EF [Required] annotation on Model's property but skip validation -- override ModelValidationState?

asp.net-core asp.net-core-2.0 c# entity-framework-core

Question

In Asp.Net Core 2.0 & EF Core, how can I override the validation attributes for a property? If I add the [Required] annotation to the property, two things happen:

  1. EF marks the database column as not-null --> Good. I want this.
  2. In the controller, following a POST, ModelState reports this property as failing validation (and thus ModelState.IsValid returns false) --> Bad. This property is excluded from the form in HTML, as I'm adding just the FK value in the controller.

I have a model with an "Author" required property that maps to an IdentityUser; in the database, that column should be not-null, but I don't want to pass the user-id between the client and server. Instead, when a POST is received, I just grab the userid from the context and set an FK property on the model.

So, my desired result is some data annotation specifying that the property is required for database purposes but optional/skipped for validation purposes as far as ModelState is concerned.


The Model

public class ArticleModel
{
    [Required]
    public string Title {get;set}
    [Required]
    public string Body {get;set;}

    [Required]
    public IdentityUser Author { get; set; }

    [ForeignKey("Author")]
    public string AuthorId { get; set; }
}

The View (The view doesn't know or care about Author)

<div class="row">
    <div class="col-md-4">
        <form asp-action="Create">
            <div asp-validation-summary="ModelOnly" class="text-danger"></div>
            <div class="form-group">
                <label asp-for="Body" class="control-label"></label>
                <input asp-for="Body" class="form-control" />
                <span asp-validation-for="Body" class="text-danger"></span>
            </div>
            <div class="form-group">
                <label asp-for="Title" class="control-label"></label>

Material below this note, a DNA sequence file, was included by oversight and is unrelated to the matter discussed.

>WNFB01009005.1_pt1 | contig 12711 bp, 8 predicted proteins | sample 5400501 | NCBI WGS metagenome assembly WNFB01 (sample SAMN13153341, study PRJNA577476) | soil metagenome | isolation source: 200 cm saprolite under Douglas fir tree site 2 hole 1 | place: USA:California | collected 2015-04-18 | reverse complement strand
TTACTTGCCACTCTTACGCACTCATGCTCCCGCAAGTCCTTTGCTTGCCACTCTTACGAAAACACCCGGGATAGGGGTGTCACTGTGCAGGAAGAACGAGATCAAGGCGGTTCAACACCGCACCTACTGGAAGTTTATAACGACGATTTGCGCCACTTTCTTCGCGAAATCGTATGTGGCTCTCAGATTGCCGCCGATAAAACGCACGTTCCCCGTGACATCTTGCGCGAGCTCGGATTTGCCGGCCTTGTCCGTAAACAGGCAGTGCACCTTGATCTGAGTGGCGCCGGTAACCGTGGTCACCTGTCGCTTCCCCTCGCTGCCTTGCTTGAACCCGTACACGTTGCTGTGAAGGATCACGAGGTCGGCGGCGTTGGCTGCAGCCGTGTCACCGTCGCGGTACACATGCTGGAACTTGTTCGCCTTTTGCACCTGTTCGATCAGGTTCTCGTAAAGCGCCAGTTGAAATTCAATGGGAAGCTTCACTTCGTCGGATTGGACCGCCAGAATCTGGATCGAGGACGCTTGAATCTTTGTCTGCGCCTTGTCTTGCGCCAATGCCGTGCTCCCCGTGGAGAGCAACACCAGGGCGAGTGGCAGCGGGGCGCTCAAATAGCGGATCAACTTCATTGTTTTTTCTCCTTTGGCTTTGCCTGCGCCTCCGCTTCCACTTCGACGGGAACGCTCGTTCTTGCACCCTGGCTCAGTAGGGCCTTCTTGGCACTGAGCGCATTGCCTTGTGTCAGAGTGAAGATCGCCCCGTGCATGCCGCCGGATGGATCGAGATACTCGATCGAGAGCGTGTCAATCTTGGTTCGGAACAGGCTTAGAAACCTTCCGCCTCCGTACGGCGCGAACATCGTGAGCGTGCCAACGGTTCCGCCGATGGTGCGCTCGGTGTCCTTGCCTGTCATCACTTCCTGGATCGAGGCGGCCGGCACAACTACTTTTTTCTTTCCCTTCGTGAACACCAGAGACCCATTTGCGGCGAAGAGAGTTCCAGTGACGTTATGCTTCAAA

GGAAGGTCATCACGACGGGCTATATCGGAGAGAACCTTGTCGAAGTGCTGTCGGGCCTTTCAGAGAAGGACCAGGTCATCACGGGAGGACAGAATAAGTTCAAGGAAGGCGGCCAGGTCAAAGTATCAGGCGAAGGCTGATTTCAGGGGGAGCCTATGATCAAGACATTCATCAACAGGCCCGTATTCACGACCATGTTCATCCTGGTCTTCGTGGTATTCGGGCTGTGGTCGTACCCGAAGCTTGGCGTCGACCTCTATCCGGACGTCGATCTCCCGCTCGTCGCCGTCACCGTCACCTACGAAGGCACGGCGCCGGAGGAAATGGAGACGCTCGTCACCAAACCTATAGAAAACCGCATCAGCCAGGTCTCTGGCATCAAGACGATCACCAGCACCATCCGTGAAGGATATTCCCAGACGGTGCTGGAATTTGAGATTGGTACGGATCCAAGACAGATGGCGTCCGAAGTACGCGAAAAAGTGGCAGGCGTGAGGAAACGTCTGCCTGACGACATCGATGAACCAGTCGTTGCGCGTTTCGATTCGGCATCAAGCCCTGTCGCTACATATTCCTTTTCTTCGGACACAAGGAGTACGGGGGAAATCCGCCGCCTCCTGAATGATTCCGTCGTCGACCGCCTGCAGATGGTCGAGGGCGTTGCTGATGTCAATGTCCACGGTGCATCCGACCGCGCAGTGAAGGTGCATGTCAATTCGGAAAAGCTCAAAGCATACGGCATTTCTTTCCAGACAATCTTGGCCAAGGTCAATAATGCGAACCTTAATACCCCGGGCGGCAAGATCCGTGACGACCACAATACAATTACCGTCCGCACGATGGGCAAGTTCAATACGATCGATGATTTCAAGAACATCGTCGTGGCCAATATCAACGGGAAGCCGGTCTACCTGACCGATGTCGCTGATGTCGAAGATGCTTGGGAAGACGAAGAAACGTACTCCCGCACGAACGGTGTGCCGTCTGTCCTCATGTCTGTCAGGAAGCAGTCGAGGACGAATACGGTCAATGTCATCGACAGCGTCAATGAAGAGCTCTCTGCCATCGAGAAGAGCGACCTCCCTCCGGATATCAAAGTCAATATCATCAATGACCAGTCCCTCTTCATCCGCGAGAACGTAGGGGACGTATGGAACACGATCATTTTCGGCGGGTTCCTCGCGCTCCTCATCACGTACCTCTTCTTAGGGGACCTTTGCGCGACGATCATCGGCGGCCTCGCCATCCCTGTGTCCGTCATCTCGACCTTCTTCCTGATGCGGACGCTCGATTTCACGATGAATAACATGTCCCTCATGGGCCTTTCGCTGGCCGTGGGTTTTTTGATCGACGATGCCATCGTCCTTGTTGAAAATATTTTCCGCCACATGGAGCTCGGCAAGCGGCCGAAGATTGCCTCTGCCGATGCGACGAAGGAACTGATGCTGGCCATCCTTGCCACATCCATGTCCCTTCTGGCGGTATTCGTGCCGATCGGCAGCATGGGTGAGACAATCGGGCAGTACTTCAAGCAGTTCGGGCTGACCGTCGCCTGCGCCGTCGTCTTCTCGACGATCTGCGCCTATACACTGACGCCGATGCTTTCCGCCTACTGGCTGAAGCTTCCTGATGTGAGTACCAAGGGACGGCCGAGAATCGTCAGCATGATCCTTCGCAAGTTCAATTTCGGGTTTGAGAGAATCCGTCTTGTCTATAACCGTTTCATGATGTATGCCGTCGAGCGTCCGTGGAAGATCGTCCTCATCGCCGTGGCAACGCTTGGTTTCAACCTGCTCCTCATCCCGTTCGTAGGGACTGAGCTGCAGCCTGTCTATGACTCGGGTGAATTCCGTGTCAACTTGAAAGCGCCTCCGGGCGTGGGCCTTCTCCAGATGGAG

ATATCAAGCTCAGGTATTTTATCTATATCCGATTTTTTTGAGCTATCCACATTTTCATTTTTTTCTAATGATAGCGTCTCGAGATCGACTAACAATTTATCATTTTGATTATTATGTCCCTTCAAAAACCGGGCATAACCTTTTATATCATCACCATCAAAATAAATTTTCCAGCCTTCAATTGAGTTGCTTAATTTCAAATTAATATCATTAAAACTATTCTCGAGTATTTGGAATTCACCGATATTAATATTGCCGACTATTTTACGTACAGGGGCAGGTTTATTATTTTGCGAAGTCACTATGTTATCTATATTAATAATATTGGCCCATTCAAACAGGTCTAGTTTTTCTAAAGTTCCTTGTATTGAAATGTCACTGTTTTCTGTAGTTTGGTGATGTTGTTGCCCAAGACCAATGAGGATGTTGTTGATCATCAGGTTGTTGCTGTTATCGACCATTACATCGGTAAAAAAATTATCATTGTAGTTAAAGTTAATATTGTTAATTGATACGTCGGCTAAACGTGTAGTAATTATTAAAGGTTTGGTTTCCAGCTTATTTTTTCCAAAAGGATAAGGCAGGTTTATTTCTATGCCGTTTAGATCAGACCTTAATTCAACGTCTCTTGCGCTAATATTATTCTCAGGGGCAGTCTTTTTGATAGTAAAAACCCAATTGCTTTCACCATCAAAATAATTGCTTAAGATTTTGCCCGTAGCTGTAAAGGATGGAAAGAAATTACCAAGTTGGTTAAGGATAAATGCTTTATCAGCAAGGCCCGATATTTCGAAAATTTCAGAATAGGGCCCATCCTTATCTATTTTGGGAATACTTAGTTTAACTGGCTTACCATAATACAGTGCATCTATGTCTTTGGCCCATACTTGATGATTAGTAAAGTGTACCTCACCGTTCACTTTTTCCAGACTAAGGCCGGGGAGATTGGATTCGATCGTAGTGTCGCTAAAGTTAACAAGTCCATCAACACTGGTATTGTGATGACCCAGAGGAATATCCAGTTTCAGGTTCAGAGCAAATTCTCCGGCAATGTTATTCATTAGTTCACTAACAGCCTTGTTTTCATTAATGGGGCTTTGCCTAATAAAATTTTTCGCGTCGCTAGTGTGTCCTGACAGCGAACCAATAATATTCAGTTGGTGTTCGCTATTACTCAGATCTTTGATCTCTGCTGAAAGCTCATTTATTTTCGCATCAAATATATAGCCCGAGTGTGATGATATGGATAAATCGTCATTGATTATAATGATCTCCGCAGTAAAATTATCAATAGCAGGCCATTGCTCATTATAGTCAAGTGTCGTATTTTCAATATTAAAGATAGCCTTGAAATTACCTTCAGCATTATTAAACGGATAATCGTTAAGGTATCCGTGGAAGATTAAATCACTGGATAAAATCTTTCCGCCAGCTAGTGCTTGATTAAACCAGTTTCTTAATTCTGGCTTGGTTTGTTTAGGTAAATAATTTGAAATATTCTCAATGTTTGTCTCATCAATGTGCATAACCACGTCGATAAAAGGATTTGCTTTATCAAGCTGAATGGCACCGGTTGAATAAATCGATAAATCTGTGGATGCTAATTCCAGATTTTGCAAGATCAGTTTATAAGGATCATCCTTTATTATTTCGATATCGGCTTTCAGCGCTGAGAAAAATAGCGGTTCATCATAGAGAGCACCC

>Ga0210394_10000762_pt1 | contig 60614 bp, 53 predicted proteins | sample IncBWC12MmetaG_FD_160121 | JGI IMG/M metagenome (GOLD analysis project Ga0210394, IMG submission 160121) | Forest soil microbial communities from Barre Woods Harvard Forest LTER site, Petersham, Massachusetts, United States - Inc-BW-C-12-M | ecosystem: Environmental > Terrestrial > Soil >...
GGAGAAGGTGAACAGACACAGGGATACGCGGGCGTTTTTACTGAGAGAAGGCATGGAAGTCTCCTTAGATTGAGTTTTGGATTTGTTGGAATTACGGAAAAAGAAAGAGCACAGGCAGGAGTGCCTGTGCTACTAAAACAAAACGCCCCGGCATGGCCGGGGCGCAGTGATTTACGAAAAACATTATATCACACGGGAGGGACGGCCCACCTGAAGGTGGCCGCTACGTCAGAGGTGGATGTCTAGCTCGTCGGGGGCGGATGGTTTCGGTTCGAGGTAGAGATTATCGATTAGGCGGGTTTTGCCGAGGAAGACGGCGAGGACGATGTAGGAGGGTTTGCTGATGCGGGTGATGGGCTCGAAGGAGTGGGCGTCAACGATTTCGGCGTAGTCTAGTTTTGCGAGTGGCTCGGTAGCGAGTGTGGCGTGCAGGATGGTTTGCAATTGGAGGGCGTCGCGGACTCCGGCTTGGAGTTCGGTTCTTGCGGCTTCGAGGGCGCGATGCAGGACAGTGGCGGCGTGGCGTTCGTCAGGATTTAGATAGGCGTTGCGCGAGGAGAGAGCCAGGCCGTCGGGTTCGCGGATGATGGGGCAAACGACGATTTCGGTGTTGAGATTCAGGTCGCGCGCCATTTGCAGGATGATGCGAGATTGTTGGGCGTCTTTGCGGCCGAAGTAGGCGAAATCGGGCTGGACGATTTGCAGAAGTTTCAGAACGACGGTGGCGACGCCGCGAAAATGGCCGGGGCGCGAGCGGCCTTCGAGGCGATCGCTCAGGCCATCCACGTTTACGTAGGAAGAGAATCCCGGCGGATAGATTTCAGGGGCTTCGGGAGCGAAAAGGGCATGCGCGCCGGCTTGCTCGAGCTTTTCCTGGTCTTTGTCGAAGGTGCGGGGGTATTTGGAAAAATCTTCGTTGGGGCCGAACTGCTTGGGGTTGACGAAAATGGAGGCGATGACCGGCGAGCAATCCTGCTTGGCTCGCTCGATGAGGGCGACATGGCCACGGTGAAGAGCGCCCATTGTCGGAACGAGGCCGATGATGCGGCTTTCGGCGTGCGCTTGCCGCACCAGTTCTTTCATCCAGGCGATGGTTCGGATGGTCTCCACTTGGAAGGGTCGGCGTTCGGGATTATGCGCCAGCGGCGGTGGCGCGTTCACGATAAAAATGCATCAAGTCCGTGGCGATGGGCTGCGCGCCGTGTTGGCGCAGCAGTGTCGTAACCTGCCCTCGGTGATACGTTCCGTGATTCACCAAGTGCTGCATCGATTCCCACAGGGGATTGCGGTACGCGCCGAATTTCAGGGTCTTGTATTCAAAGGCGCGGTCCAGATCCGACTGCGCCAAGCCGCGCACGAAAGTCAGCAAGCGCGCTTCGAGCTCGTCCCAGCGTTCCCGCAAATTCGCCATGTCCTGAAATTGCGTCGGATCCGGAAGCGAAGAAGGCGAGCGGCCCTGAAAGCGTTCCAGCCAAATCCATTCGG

<input asp-for="Title" class="form-control" />
                <span asp-validation-for="Title" class="text-danger"></span>
            </div>
            <div class="form-group">
                <input type="submit" value="Create" class="btn btn-default" />
            </div>
        </form>
    </div>
</div>

The Controller's Create method
(ModelState.IsValid is always false, due to the Invalid state of the Author)

    [HttpPost]
    [ValidateAntiForgeryToken]
    [Authorize]
    public IActionResult Create([Bind("Body,Title")] ArticleModel articleModel)
    {
        articleModel.AuthorId = User.FindFirstValue(ClaimTypes.NameIdentifier);

        if (ModelState.IsValid)
        {
            DoStuff();
            return RedirectToAction(nameof(Index));
        }
        return View(articleModel);
    }

One Fix (ugly, brittle, and is repeated on several handlers)
check that all the desired fields are valid, and ignore the rest... replace
if (ModelState.IsValid)
with
if (ModelState.Where(k => k.Key != "Author").All(v => v.Value.ValidationState == ModelValidationState.Valid))


A better(?) fix (proper - with DTOs)
I was trying to use MS's default scaffolding here, which takes a model and just feeds it to views. In the past, I've usually done this manually with DTOs, where this would all be a non-issue. Is that still the better path in the Asp.Net Core era?


The fix I thought I'd find
in the model....

[Required]
[Validation(Mode=ValidationModes.Manual)]
public IdentityUser Author {get;set;}
1
1
6/22/2018 7:42:17 AM

Accepted Answer

There's a number of issues with using your entity classes directly to bind to POSTs and such. A view needing different validation rules is of course one of them, but you also have to deal with overposting, potential context conflicts, etc. Conflating the entity class with a "model" is an original sin of ASP.NET MVC, and unfortunately, Microsoft has done no better job at dissuading this conflation with ASP.NET Core. Simply, an entity class is not a model. An entity class serves one simple purpose, representing a database table row as an object. Period. Using it for anything other than that will invariably cause problems.

Long and short, yes, you should utilize view models, DTOs, etc. Whatever you call them, they're essentially the same thing. You're creating a class for the purpose of a view or a return from a particular method, in order to decouple your database representation from that. You entity class should contain only what logic is necessary for your database. Your view model/DTO should contain only what logic is necessary for what they're feeding. Then, you map one to the other. Not only does this solve your issue here, and other issues as well, but it also serves to remove dependencies from your code, which is always a good thing.

1
6/22/2018 1:03:33 PM


Related Questions





Related

Licensed under: CC-BY-SA with attribution
Not affiliated with Stack Overflow
Licensed under: CC-BY-SA with attribution
Not affiliated with Stack Overflow